Logically, from these satellite pictures I'm making Frances from, you'd think I'd be able to see some clouds which would represent the barest edge of Frances. However, it's mostly clear right now (with a full moon, "the moonlight showwwws us for what we really arrrrre"), although there are some visible clouds moving quickly south, and I'm guessing those are my first hurricane-related condensate entities.

(August 29, 2004) (the toon)
Um, hi. Is this thing still on?

Hey, if anybody is still here -- a new episode happened. Is it any good? It made me chuckle. That's really all I ever cared about. And you know, I feel a lot more chuckle-y nowadays. My boy is off his allergy meds, we're all tan and much more relaxed, and I kid you not, as soon as we actually decided to leave Bloomington, the paying work started to come in a deluge. I've translated more than 100,000 words in August. That's going to pay a lot of bills. It's the best month I've had since late 2001.

Not only that. I finished a project (well, it's still not completely finished, but they're down to checking database entries now; the programming is done) and nearly finished another. I got a new paying technical customer for the first time in two years, one with an actual budget, actual specs, and an actual timeline for development. Like in the old days. The guy read my résumé and convinced himself he needed me. Like in the old days.

All in all, a lot of things are starting to feel like the Good Old Days. I'm actually getting up in the morning and working, instead of getting up and reading politics until I can't stand it any more. My wife isn't staying up nights crying. My son isn't getting ear infections. My daughter is back homeschooling and is really starting to open up and become a member of the family again -- and she's also roaring through the algebra problems I'm setting up for her (did I mention she's 10?)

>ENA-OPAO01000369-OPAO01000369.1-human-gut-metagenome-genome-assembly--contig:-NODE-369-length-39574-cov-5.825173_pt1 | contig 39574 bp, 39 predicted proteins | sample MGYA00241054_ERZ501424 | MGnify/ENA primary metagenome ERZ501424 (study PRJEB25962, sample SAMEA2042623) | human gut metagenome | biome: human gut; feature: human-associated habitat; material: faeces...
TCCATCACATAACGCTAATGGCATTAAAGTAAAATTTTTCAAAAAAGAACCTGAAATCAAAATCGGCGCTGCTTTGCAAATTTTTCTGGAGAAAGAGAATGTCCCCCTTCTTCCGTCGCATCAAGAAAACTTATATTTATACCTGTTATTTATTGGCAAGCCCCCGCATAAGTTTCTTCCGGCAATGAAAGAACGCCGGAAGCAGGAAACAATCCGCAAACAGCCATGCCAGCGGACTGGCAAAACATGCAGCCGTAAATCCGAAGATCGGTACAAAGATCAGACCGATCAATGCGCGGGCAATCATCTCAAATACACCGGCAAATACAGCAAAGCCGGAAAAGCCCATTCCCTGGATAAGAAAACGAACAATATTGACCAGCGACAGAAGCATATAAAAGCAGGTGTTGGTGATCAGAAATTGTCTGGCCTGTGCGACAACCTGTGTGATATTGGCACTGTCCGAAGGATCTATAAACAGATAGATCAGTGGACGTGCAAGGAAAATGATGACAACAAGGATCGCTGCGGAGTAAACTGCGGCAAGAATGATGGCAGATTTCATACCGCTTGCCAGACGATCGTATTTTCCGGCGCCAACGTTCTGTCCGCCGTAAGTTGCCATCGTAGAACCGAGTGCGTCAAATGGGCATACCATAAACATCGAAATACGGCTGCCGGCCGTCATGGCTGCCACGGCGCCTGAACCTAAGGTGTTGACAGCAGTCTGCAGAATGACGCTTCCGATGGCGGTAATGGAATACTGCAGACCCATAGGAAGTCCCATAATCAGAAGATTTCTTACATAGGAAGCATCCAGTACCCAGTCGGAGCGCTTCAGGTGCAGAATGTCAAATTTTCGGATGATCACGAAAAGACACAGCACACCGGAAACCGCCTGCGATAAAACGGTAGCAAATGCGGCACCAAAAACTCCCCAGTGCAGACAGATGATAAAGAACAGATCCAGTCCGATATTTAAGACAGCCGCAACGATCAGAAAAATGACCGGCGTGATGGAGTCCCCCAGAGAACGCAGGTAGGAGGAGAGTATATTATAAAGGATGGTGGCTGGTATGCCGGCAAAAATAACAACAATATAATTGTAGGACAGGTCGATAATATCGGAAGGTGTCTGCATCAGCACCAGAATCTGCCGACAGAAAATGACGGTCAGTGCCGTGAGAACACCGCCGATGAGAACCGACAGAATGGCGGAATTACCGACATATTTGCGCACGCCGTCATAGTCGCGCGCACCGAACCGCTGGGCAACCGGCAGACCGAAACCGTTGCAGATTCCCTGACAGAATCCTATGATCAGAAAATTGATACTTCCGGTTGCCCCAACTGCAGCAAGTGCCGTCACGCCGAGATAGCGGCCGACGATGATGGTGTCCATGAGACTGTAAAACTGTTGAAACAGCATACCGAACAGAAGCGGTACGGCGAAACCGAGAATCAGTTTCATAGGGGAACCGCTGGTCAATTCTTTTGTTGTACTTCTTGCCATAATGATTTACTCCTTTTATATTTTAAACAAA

And we actually have friends of ours in our house in Bloomington, not just paying (somewhat low) rent but he's a home-improvement addict. I pay materials, he fixes things. They'll be in Bloomington another three years. That's a lot of fixed things. There's nothing nicer than having tenants you know aren't going to break things -- but to know they'll be unbreaking things is sheerly impossible. Except this time.

I could get used to things working out for a change.

Anyway, I hope you like this episode. Given that it's the first in nine months, it couldn't be worse, right?

(November 3, 2003) (the toon)
Well, as those of you who follow the forum know, I'm back in beautiful Bloomington again. I've been reading way too much news lately, trying to second-guess the backswing on the ol' political pendulum, and as always, this has had two effects on me: one, I don't get enough work done and that depresses me, because I'm self-employed and so less work=less money. And two, I realize how truly and bone-grindingly stupid most people are, at least when they vote (and twice that when they don't), which depresses me.

I spent most of 2002 in a news-reading wallow of depression, but this spring my mother told me it was stupid, and she was right. And thanks to the wonders of modern telephonic technology, she was able to do so again this evening.

Moms are great. Mine is especially great, even though she did once bring a carrot cake to my birthday party instead of a chocolate one. But besides that one gaffe -- and surely one mistake can be permitted even the most ineffable of beings -- she's pretty much spot-on.

(July 19, 2003) (the toon)
Might be coming back Stateside soon. If, of course, they let me in.

(July 12, 2003) (the toon)
Did I miss anything?